Gastroenterologists, female physicians, and physicians who were less than a decade out of residency had significantly higher adenoma detection rates (ADRs) than their counterparts in a retrospective cohort study of colonoscopists.

“Efforts to target physicians with lower-quality performance are needed,” wrote Ateev Mehrotra, MD, MPH, of Harvard Medical School in Boston, with his associates. The study, one of the first to use natural language processing to compare electronic health data from geographically diverse health care systems, was published online 30 in Gastrointestinal Endoscopy (2017 Aug 30. doi: 10.1016/j.gie.2017.08.023 ).

Physicians are well known to have varying ADRs, but underlying reasons remain unclear. Specialty training and caseload have shown varying effects across studies, and differences in patient populations also seem to play a role, the researchers said. Because most attempts to improve ADRs have failed, they looked for predictors of better performance by using natural language–processing software to study all 104,618 outpatient colonoscopy reports and pathology reports from adults aged 40 years and older who were seen between 2013 and 2015 at Kaiser Permanente Washington in Wash. state, Central Illinois Endoscopy Center in Peoria, the University of North Carolina at Chapel Hill, and University of Pittsburgh Medical Center. Among the 201 physicians in the study, all performed at least 30 colonoscopies during this period, and the analytic software was validated in a sample of more than 2,100 colonoscopy and pathology reports that were manually cross-checked. The overall ADR was 33% (range, 6%-59%), said the investigators. Gastroenterologists had an average ADR that was 9.6 percentage points higher than the ADRs of nongastroenterologists (P less than .001), physicians who were no more than 9 years out of residency averaged 6 percentage points higher than physicians with 27-51 years of practice (P = .004), and female physicians had ADRs that averaged 3.8 percentage points higher than men (P = .02). After controlling for patients’ age, sex, and colonoscopy indication, Dr. Mehrotra and his associates found that female endoscopists had about a 26% greater odds of detecting an adenoma than did male endoscopists, gastroenterologists had about a 71% greater odds of adenoma detection than did nongastroenterologists, and physicians with 9 or fewer years of practice had about a 45% greater odds of adenoma detection than did more experienced physicians.

These associations persisted among patients who received only screening colonoscopies, who had complete colonoscopies with adequate bowel preparation, or who were younger than 80 years, the researchers said. The findings on sex reflect recent studies in which treatment by female hospitalists slightly decreased the risk of 30-day mortality when compared with treatment by a male hospitalist, they added. “A deliberate and meticulous approach to colonoscopy may facilitate achievement of a high ADR, and this method may be more common among female physicians,” they wrote. “This is supported by research showing that female physicians are more likely to adhere to clinical guidelines and to provide preventive care.” Studies of men in other fields have found them more likely to take risks, which contradicts the methodical approach needed for a high ADR, they emphasized. “Sex differences in color perception [also] may make it easier for female physicians to identify adenomas.”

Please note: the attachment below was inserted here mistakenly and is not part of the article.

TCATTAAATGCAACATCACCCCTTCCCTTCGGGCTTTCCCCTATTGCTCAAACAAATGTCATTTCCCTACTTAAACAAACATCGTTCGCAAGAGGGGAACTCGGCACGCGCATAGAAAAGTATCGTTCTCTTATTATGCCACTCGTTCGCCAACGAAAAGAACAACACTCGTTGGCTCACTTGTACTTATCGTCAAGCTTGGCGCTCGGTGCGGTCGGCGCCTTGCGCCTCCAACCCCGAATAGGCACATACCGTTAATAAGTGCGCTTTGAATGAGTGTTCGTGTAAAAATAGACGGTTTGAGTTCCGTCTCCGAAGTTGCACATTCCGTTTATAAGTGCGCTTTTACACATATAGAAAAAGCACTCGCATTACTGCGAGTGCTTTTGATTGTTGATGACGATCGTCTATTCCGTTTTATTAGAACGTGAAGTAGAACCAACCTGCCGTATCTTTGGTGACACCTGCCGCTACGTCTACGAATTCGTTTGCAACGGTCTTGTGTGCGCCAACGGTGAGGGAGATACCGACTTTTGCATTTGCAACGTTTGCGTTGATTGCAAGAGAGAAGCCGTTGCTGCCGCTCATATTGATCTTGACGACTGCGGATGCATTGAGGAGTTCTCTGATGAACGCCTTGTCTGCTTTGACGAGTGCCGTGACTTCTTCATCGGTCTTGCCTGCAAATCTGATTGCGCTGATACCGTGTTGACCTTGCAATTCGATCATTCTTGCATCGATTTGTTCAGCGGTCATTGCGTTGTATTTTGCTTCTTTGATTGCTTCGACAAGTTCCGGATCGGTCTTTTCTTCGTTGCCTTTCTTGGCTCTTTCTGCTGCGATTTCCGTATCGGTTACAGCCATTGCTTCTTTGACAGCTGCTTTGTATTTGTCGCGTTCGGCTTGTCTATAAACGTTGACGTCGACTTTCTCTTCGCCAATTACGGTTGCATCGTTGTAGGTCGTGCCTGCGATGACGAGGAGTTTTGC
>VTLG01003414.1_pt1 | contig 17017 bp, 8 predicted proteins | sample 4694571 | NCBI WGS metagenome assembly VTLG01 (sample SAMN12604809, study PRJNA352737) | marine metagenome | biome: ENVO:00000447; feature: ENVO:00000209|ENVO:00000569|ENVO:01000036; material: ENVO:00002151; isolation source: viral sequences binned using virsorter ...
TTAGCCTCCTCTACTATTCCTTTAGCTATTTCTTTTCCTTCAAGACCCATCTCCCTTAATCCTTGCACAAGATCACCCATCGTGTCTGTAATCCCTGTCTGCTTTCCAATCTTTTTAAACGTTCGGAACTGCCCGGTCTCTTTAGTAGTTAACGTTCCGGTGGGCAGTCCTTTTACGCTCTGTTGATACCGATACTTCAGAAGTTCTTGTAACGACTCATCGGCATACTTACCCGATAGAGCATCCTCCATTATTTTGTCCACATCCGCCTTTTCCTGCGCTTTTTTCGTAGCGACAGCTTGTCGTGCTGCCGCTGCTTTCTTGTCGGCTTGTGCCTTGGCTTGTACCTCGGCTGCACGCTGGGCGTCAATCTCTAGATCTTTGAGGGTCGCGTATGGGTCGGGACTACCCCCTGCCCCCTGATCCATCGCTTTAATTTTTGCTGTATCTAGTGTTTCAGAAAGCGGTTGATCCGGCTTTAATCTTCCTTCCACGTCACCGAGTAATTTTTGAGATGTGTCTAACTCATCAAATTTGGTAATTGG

Likewise, research outside gastroenterology has linked fewer years in practice with better quality of care. Improvements in fellowship training, better access to new equipment, “or simply decay of performance with age” all could explain the findings, the researchers wrote. They also cited five prior studies in which nongastroenterologists had lower ADRs. They called for studies that would further explore the reasons why specific physician traits affect performance.

Physicians in the study tended to have practiced fewer years than gastroenterologists in general in the United States, the investigators noted. “We also could not measure some other physician factors that might explain some of the variation we observed, such as type of endoscopes used.”

The National Cancer Institute provided funding. The researchers did not report having conflicts of interest.